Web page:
Ilsa Bick: Ashes

For someone who professes not to like YA, I sure do seem to be reading a lot of it lately. I can’t help it. My daughter keeps handing me books and telling me that I “have” to read them. Well I am not normally a pushover, but when my daughter shoves books at me I am powerless, completely powerless, to resist.

In my last post I complained that the author created false suspense by withholding information from the reader that the characters knew. Well that sure wasn’t a problem in Ashes, because the main character was completely clueless, and every piece of the puzzle that she solved, we solved right along with her. In fact, if anything, it was the other way around, where I had my suspicions about certain things well before she did. (Now that’s a whole different thing, isn’t it. Suspense created when you know what’s going on but the character does not. That can be truly unbearable… in the best possible way!)

Anyway, Ashes is a zombie post-apocalypse dystopia kind of thing. If you don’t like that genre, I would definitely skip this book. It is very dark, very violent, and has an extremely pessimistic view of human nature. The worst, freakiest part of the book is not the zombies but the human settlement *shudder.* It reminded me of that movie The Village, which despite its flaws couldn’t be beat for sheer spooky atmosphere.

However, what was really weird about Ashes was that it ended extremely abruptly, leaving so many plot threads dangling that the story felt completely unbalanced. There was no real climax, nor any denouement. The reason why Becca wanted me to read it, in fact, was so that I could share her frustration and puzzlement. “I just hope she’s planning to write a sequel,” said Becca, annoyed.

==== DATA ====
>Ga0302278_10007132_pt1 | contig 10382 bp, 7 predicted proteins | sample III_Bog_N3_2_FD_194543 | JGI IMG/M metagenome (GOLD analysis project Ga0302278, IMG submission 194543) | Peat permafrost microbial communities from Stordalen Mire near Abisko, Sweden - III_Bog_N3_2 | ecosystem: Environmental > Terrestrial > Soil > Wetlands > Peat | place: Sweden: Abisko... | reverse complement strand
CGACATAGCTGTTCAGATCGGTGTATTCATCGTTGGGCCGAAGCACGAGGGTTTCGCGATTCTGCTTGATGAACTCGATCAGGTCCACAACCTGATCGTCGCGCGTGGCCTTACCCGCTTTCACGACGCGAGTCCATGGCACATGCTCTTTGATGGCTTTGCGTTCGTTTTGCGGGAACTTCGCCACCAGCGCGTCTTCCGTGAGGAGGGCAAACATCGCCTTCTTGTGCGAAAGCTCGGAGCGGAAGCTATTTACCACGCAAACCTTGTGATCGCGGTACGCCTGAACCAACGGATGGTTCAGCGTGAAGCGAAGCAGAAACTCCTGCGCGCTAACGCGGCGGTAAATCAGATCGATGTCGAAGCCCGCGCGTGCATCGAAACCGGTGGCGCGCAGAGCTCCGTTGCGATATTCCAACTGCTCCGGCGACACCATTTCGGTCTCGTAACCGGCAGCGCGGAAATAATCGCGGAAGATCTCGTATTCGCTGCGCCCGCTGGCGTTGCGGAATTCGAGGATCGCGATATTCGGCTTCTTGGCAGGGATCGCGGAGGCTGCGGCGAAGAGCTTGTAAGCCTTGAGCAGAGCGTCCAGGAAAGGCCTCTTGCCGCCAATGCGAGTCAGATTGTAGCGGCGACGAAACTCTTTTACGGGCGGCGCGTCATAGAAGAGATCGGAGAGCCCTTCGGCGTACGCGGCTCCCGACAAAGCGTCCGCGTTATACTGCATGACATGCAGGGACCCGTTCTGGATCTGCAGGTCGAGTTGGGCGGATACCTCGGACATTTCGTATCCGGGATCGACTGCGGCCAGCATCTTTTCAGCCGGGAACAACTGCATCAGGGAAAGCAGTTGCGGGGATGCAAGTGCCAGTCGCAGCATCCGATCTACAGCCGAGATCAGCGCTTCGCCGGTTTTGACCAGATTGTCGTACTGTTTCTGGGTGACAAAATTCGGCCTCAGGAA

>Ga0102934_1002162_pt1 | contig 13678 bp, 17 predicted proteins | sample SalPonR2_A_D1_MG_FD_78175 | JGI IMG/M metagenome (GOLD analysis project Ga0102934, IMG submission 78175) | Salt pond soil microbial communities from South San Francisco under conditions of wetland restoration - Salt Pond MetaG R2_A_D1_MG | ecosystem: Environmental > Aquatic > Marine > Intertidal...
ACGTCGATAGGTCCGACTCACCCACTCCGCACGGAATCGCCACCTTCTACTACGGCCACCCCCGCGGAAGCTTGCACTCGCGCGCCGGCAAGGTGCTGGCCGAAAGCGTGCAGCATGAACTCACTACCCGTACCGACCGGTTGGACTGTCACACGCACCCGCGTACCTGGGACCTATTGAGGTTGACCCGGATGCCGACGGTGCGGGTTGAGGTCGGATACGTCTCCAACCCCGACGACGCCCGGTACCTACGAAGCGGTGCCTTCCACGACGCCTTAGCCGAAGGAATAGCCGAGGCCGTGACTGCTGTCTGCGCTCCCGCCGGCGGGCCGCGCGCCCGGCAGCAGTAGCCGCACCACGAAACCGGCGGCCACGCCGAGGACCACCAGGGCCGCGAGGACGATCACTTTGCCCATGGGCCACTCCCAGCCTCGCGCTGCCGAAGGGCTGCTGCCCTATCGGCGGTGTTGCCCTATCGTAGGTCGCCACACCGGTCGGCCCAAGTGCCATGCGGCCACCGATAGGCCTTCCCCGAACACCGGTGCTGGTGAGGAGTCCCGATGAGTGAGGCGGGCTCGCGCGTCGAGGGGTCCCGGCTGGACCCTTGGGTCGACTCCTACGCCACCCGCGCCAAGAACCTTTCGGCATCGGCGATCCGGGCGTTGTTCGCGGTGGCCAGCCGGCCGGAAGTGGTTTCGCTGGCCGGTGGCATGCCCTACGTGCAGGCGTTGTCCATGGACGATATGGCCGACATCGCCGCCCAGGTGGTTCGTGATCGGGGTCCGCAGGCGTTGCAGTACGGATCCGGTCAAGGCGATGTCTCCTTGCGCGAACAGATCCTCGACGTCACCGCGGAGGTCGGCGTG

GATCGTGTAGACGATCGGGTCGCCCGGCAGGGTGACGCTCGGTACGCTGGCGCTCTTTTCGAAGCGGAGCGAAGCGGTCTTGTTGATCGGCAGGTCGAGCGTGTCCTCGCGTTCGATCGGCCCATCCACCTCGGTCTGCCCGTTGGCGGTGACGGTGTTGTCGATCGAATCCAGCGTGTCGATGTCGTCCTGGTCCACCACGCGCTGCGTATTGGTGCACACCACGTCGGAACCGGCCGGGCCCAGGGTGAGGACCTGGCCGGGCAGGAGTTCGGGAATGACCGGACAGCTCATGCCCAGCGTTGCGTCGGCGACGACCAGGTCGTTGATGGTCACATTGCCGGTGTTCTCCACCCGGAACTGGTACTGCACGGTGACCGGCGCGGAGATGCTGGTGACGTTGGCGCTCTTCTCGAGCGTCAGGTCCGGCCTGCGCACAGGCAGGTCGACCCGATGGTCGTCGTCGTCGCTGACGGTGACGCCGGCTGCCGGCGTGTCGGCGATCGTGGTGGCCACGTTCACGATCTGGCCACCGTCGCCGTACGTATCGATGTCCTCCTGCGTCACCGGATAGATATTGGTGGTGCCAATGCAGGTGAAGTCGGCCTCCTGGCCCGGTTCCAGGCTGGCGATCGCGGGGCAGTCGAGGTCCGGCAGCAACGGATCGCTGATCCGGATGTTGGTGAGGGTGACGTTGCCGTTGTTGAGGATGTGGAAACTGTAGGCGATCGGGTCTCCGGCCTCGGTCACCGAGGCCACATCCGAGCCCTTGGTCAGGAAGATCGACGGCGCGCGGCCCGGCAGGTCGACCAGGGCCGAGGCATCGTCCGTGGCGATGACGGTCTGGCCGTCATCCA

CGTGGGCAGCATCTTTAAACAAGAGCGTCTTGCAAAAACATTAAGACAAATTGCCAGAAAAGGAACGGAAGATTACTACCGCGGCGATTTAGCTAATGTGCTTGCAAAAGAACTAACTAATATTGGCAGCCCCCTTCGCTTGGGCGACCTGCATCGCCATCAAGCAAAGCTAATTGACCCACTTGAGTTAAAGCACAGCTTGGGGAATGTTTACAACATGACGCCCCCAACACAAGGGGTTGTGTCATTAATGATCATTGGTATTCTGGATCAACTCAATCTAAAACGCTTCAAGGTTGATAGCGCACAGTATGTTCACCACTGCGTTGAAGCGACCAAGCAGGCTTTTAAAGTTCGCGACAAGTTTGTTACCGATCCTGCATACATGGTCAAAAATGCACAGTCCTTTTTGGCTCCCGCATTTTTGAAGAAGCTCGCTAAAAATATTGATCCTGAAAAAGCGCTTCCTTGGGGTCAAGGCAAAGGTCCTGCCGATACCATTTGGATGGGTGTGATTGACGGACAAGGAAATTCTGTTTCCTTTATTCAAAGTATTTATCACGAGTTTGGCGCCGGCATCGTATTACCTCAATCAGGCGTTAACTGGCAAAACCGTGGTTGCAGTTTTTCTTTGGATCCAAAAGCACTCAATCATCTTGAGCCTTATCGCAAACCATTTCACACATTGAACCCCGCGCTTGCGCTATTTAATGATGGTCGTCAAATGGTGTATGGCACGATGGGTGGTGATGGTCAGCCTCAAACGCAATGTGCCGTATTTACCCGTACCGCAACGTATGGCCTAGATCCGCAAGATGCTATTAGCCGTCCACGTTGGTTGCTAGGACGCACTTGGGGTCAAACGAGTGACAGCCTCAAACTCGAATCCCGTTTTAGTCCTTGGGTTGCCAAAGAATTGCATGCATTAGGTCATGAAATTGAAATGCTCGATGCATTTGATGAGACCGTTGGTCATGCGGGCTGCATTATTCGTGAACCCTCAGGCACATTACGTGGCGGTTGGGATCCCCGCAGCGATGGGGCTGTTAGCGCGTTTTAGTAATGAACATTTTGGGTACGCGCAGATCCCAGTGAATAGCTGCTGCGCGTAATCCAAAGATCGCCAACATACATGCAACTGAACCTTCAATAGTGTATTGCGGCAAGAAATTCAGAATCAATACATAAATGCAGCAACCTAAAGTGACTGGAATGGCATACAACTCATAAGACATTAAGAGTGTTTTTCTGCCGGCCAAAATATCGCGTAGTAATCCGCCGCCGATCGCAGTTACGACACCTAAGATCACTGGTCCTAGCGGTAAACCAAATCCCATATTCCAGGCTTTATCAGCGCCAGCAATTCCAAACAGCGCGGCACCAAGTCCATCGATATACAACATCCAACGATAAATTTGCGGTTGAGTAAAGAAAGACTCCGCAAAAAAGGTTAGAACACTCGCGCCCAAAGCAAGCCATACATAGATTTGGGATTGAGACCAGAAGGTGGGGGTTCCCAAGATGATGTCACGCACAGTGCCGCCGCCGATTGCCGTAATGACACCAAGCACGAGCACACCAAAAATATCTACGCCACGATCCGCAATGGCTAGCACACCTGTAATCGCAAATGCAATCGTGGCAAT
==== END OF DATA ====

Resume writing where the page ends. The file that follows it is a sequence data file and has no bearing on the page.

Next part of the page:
So I did what I always do when I am frustrated and puzzled, which is to visit Google. I found out right away that Ashes is book one of a planned trilogy, with Shadows and Monsters forthcoming. Ok! Phew!

But that got me thinking. I realized it is relatively rare that I read a newly-published first of a series. I can think of a few other series that I read as they came out — No. 1 Ladies Detective Agency, Harry Potter, The Hunger Games — but in all of those the individual volumes are just fine as stand-alone novels, even as they leaving you dying for more. That is not the case with Ashes. I think the publisher should have waited until she had written all three and then published them in a single volume.